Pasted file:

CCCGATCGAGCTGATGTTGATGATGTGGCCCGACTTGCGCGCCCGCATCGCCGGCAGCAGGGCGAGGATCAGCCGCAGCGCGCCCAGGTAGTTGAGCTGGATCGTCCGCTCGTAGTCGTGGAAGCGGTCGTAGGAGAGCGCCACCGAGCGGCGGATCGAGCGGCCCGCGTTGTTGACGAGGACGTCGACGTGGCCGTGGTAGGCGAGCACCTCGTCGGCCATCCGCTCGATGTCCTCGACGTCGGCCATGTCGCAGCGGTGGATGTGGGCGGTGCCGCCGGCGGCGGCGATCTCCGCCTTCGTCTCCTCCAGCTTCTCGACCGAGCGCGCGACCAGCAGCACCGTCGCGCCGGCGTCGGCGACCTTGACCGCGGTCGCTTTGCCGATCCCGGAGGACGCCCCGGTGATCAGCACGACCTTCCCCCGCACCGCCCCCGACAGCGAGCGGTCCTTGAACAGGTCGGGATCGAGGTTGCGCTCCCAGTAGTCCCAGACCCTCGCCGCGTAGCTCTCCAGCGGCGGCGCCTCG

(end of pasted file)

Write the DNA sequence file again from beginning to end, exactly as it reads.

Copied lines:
CCCGATCGAGCTGATGTTGATGATGTGGCCCGACTTGCGCGCCCGCATCGCCGGCAGCAGGGCGAGGATCAGCCGCAGCGCGCCCAGGTAGTTGAGCTGGATCGTCCGCTCGTAGTCGTGGAAGCGGTCGTAGGAGAGCGCCACCGAGCGGCGGATCGAGCGGCCCGCGTTGTTGACGAGGACGTCGACGTGGCCGTGGTAGGCGAGCACCTCGTCGGCCATCCGCTCGATGTCCTCGACGTCGGCCATGTCGCAGCGGTGGATGTGGGCGGTGCCGCCGGCGGCGGCGATCTCCGCCTTCGTCTCCTCCAGCTTCTCGACCGAGCGCGCGACCAGCAGCACCGTCGCGCCGGCGTCGGCGACCTTGACCGCGGTCGCTTTGCCGATCCCGGAGGACGCCCCGGTGATCAGCACGACCTTCCCCCGCACCGCCCCCGACAGCGAGCGGTCCTTGAACAGGTCGGGATCGAGGTTGCGCTCCCAGTAGTCCCAGACCCTCGCCGCGTAGCTCTCCAGCGGCGGCGCCTCG